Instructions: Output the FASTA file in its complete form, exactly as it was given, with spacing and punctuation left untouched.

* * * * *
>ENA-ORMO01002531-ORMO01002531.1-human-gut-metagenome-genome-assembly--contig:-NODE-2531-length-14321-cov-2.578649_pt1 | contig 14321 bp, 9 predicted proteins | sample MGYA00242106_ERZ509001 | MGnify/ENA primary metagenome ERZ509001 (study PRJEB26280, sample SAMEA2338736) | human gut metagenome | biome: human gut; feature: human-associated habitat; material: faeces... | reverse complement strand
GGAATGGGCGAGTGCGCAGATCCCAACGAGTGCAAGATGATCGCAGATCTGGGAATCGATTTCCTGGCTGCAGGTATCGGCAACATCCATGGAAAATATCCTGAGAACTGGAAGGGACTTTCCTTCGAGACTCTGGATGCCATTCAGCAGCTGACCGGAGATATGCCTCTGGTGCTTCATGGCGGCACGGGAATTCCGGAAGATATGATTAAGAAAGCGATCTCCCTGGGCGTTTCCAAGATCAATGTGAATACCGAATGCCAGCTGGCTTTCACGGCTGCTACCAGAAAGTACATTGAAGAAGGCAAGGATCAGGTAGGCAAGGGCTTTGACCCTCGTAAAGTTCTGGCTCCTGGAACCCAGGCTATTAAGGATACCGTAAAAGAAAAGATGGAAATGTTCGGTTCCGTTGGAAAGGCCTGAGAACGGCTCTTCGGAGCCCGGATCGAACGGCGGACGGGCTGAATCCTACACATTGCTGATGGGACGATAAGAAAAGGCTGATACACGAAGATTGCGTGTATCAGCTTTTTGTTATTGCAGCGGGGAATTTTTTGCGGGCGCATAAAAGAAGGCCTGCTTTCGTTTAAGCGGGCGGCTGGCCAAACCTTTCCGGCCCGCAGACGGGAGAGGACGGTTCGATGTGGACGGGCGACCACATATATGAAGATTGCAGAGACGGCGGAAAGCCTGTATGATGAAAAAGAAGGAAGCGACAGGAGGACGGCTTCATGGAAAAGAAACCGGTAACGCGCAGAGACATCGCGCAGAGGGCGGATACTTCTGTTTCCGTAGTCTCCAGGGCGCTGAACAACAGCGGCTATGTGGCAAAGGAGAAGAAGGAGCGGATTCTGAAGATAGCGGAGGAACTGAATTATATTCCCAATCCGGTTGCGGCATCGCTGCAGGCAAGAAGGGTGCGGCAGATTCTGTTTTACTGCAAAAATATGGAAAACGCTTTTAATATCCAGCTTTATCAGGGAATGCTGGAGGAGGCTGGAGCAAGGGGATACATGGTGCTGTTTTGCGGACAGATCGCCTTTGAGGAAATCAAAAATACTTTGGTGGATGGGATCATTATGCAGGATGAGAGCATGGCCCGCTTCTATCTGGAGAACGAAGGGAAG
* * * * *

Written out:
>ENA-ORMO01002531-ORMO01002531.1-human-gut-metagenome-genome-assembly--contig:-NODE-2531-length-14321-cov-2.578649_pt1 | contig 14321 bp, 9 predicted proteins | sample MGYA00242106_ERZ509001 | MGnify/ENA primary metagenome ERZ509001 (study PRJEB26280, sample SAMEA2338736) | human gut metagenome | biome: human gut; feature: human-associated habitat; material: faeces... | reverse complement strand
GGAATGGGCGAGTGCGCAGATCCCAACGAGTGCAAGATGATCGCAGATCTGGGAATCGATTTCCTGGCTGCAGGTATCGGCAACATCCATGGAAAATATCCTGAGAACTGGAAGGGACTTTCCTTCGAGACTCTGGATGCCATTCAGCAGCTGACCGGAGATATGCCTCTGGTGCTTCATGGCGGCACGGGAATTCCGGAAGATATGATTAAGAAAGCGATCTCCCTGGGCGTTTCCAAGATCAATGTGAATACCGAATGCCAGCTGGCTTTCACGGCTGCTACCAGAAAGTACATTGAAGAAGGCAAGGATCAGGTAGGCAAGGGCTTTGACCCTCGTAAAGTTCTGGCTCCTGGAACCCAGGCTATTAAGGATACCGTAAAAGAAAAGATGGAAATGTTCGGTTCCGTTGGAAAGGCCTGAGAACGGCTCTTCGGAGCCCGGATCGAACGGCGGACGGGCTGAATCCTACACATTGCTGATGGGACGATAAGAAAAGGCTGATACACGAAGATTGCGTGTATCAGCTTTTTGTTATTGCAGCGGGGAATTTTTTGCGGGCGCATAAAAGAAGGCCTGCTTTCGTTTAAGCGGGCGGCTGGCCAAACCTTTCCGGCCCGCAGACGGGAGAGGACGGTTCGATGTGGACGGGCGACCACATATATGAAGATTGCAGAGACGGCGGAAAGCCTGTATGATGAAAAAGAAGGAAGCGACAGGAGGACGGCTTCATGGAAAAGAAACCGGTAACGCGCAGAGACATCGCGCAGAGGGCGGATACTTCTGTTTCCGTAGTCTCCAGGGCGCTGAACAACAGCGGCTATGTGGCAAAGGAGAAGAAGGAGCGGATTCTGAAGATAGCGGAGGAACTGAATTATATTCCCAATCCGGTTGCGGCATCGCTGCAGGCAAGAAGGGTGCGGCAGATTCTGTTTTACTGCAAAAATATGGAAAACGCTTTTAATATCCAGCTTTATCAGGGAATGCTGGAGGAGGCTGGAGCAAGGGGATACATGGTGCTGTTTTGCGGACAGATCGCCTTTGAGGAAATCAAAAATACTTTGGTGGATGGGATCATTATGCAGGATGAGAGCATGGCCCGCTTCTATCTGGAGAACGAAGGGAAG